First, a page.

Tuesday, January 3, 2012

Electrical Safety in the Theatre

Electricity can pose a serious hazard in the workplace, however, it is unlikely that we’ll be doing much without it in the foreseeable future.  Lighting, sound, rigging, projection, and tools all require it.  A 12-year study by the National Instituteof Occupational Safety and Health (NIOSH) identified 244 workplace deaths thatwere the direct result of an electrical accident.  Misuse or neglect of electrical equipment puts employees at risk of electrical shock, electrocution, fires, and explosions.  Making your crew / staff / guests / employees aware of the risks and teaching them to following basic safety principles will help reduce the chance of electrical-related accidents at your venue.

Basic Electrical Safety Principles

It is important for employers to be aware of the risks associated with electrical equipment. When planning or performing work on or near electrical equipment or machinery, the safety tips that follow will reduce the risk of an accident:
  • Plan ahead; consider possible problems that may occur and how to prevent them.
  • Use the right tools for the job including procedures, drawings, and other documents.
  • Identify all potential hazards in the work space, including the risk of electrical shock.
  • Test every circuit and every conductor; every time, to ensure that they are powered-down before service.
  • Train workers to ensure that they have the skills and experience required to perform work around electrical equipment.
  • De-energize all electrical equipment and conductors before beginning work.
  • Treat electrical equipment and conductors as energized until lockout / tagout (LOTO) and grounding procedures have been implemented.
  • Wear protective clothing, including hard hats, insulated clothing, and gloves.
  • Only use insulated tools.
  • Determine approach boundaries and comply with suggested minimum clearances for power lines or exposed conductors.
Electrical Safety Regulations and Standards

The Occupational Safety and Health Administration (OSHA) has a number of regulations relating to workplace electrical safety. Some important regulations include 29 CFR 1910: Subpart Electrical:
 The following National Fire Protection Association (NFPA) standards cover electrical safety:
Checklist of Workplace Electrical Safety Practices
  • Require employees to use Personal Protective Equipment (PPE) when working on or near electrical equipment.  Depending upon the Arc Flash Hazard present, this may involve donning special clothing, gloves, hoods, and face shields.
  • Inform employees as to the location of potential electrical safety hazards.  Inform them before they enter the work area AND mark the specific hazards with signage, barrier tape, etc.
  • Establish an effective lockout / tagout (LOTO) procedure for working on electrical circuits and equipment.
  • Use safe work practices to prevent shock or other injuries.  De-energize live equipment, discharge capacitors, use lockout / tagout (LOTO) procedures, wear the appropriate level of PPE, and never work alone.
  • Only permit trained or approved personnel to perform maintenance or work on electrical equipment.  Thinking you know what you are doing is not the same as being trained and certified.  Have a second person check you work afterwards to ensure that wiring connections are the proper polarity (Hot, Neutral, Ground), and that covers are re-installed after work as is completed.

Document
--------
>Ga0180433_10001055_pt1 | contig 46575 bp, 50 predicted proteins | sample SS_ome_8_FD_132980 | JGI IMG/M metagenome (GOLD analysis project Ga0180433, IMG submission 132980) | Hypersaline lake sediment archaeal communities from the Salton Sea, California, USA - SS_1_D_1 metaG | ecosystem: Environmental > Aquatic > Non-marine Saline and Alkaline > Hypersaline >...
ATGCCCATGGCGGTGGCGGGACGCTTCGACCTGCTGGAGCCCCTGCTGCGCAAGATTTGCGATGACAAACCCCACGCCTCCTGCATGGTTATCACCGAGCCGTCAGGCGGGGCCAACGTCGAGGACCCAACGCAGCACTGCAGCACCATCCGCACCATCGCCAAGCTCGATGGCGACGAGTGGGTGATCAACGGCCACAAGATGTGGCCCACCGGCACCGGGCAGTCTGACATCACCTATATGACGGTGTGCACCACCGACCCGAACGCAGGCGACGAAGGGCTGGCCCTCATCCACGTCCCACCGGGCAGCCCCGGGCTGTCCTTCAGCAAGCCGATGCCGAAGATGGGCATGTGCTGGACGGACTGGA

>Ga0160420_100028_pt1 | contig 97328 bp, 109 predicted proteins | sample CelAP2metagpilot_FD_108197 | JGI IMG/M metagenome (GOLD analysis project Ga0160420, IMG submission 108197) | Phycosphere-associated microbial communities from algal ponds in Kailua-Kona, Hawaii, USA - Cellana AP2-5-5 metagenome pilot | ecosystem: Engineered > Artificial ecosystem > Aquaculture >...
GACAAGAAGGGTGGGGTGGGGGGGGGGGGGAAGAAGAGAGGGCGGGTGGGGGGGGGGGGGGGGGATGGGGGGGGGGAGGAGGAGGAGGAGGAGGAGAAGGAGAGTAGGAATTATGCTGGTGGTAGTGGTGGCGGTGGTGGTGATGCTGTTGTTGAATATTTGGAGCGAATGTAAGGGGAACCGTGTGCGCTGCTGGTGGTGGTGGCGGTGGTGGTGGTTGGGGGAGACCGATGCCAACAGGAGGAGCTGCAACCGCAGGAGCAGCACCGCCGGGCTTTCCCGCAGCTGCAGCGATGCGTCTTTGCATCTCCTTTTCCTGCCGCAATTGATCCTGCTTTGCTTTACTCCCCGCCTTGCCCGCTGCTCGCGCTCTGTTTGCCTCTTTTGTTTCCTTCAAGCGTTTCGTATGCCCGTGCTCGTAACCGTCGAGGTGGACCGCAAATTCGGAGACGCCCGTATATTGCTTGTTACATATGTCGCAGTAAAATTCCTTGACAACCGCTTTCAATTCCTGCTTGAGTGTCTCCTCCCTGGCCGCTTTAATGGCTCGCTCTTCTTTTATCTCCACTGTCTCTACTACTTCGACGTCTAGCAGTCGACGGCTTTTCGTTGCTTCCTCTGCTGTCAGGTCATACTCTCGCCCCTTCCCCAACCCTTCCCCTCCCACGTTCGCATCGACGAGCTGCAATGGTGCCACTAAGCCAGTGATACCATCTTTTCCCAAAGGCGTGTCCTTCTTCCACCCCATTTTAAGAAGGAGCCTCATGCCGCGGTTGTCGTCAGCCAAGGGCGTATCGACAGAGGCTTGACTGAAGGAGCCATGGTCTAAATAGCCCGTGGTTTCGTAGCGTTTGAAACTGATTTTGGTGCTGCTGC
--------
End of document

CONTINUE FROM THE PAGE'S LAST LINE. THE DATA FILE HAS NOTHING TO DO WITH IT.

• Ensure that all portable electrical tools are grounded or insulated properly.  Use Portable Ground Fault Circuit Interrupters (GFCI) if the power source is not already protected.  Inspect all cords and devices to ensure that cord strain reliefs are properly clamped to the cable casing.
  • Install and cover electrical boxes and fittings in accordance with the National Electrical Code (NFPA 70) and other regulations.  When removing covers, make sure that screws are not lost (use magnetic holders to retain loose parts where practical).  When working at height, secure covers with safety lanyards before removing the final attachment fasteners.
  • Have someone who is trained and certified in the National Electrical Code (NFPA 70) inspect the electrical system regularly.  This includes cleaning-out the dust and dirt from inside Dimmer Cabinets, Floor Pockets, and Circuit Breaker Panels; Replacing / Repairing broken switches & receptacles; Repairing / Replacing broken or overheated lamp holders; and checking the wiring lugs in feeder panels with an infrared thermometer to ensure that they are tight and not overheating.
  • Train appropriate individuals in the use of fire protection equipment and emergency response procedures.  Know the difference between a Safety Program and an Emergency Preparedness Plan.  A Safety Program, if well implemented, may save you from ever needing to implement your Emergency Preparedness Plan.
  • Develop procedures to replace and dispose of damaged or defective electrical cords, circuits, or other electrical equipment.  Implement a ‘Tag and Bag’ process to identify and mark equipment that must be repaired or replaced.  Do not store defective equipment where it may be accessible to the casual user so that it is not inadvertently utilized.  Assigning Inventory Numbers to equipment can help to log and track items in the repair process, and also may help you to track repair expenses.
More Information:
ESFi web site:  http://esfi.org/
Electrical Construction and Maintenance Magazine:  http://ecmweb.com/
Mike Holt web site:  www.MikeHolt.com

1 comment:

  1. Ensure all power outlets and switches have faceplates covering the wiring. Exposed wiring is a shock hazard.